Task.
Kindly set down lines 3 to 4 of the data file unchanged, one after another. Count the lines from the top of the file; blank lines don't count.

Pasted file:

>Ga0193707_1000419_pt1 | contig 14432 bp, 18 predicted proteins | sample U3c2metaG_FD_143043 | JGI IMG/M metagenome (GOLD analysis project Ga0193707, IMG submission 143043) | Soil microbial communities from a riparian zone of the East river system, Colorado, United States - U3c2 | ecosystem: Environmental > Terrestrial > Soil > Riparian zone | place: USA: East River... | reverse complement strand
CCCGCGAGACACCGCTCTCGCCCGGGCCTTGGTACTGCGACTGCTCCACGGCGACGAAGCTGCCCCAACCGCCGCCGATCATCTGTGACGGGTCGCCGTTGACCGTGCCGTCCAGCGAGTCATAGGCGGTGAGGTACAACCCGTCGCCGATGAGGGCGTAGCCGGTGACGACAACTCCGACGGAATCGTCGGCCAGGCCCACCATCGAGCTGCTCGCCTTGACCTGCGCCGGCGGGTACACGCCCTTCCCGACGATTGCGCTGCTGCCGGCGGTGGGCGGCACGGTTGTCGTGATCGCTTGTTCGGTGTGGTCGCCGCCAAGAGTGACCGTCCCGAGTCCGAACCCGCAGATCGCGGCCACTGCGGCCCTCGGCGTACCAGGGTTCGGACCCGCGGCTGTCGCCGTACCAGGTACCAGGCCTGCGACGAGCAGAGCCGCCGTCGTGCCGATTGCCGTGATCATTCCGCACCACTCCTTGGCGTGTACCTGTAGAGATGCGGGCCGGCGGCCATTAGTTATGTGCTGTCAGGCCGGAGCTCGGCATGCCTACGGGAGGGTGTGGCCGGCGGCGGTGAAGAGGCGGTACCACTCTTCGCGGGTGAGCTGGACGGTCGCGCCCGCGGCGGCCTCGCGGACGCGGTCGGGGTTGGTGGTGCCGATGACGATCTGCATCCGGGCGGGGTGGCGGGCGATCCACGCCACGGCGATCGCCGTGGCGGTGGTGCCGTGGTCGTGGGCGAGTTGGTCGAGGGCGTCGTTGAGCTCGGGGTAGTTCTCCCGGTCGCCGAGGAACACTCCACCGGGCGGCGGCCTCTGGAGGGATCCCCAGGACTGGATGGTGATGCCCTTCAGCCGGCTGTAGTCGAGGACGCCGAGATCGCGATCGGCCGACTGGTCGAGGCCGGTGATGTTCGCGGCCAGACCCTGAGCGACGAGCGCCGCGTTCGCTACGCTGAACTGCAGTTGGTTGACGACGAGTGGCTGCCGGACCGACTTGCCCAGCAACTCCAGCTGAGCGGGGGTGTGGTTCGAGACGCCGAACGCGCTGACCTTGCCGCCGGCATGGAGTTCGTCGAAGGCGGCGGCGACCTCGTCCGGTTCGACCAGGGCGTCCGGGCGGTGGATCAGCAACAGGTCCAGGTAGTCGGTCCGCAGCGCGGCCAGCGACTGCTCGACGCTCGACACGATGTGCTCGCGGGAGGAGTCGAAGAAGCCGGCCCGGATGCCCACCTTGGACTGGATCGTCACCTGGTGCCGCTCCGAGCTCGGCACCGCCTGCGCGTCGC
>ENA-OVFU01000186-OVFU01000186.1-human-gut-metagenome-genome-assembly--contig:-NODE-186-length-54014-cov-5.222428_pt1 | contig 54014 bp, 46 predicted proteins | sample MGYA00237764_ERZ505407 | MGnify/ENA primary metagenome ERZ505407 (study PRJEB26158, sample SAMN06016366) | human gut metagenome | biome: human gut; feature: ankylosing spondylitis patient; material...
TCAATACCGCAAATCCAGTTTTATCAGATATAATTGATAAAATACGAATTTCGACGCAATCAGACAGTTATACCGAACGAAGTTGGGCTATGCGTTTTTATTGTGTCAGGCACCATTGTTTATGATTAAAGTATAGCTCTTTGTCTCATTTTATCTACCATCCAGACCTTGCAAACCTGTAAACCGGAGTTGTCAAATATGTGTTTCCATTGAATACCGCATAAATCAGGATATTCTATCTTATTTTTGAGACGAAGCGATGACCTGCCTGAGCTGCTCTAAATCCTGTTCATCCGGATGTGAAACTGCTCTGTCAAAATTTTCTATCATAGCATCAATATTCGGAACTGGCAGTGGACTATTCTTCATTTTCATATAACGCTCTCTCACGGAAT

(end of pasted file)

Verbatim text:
>ENA-OVFU01000186-OVFU01000186.1-human-gut-metagenome-genome-assembly--contig:-NODE-186-length-54014-cov-5.222428_pt1 | contig 54014 bp, 46 predicted proteins | sample MGYA00237764_ERZ505407 | MGnify/ENA primary metagenome ERZ505407 (study PRJEB26158, sample SAMN06016366) | human gut metagenome | biome: human gut; feature: ankylosing spondylitis patient; material...
TCAATACCGCAAATCCAGTTTTATCAGATATAATTGATAAAATACGAATTTCGACGCAATCAGACAGTTATACCGAACGAAGTTGGGCTATGCGTTTTTATTGTGTCAGGCACCATTGTTTATGATTAAAGTATAGCTCTTTGTCTCATTTTATCTACCATCCAGACCTTGCAAACCTGTAAACCGGAGTTGTCAAATATGTGTTTCCATTGAATACCGCATAAATCAGGATATTCTATCTTATTTTTGAGACGAAGCGATGACCTGCCTGAGCTGCTCTAAATCCTGTTCATCCGGATGTGAAACTGCTCTGTCAAAATTTTCTATCATAGCATCAATATTCGGAACTGGCAGTGGACTATTCTTCATTTTCATATAACGCTCTCTCACGGAAT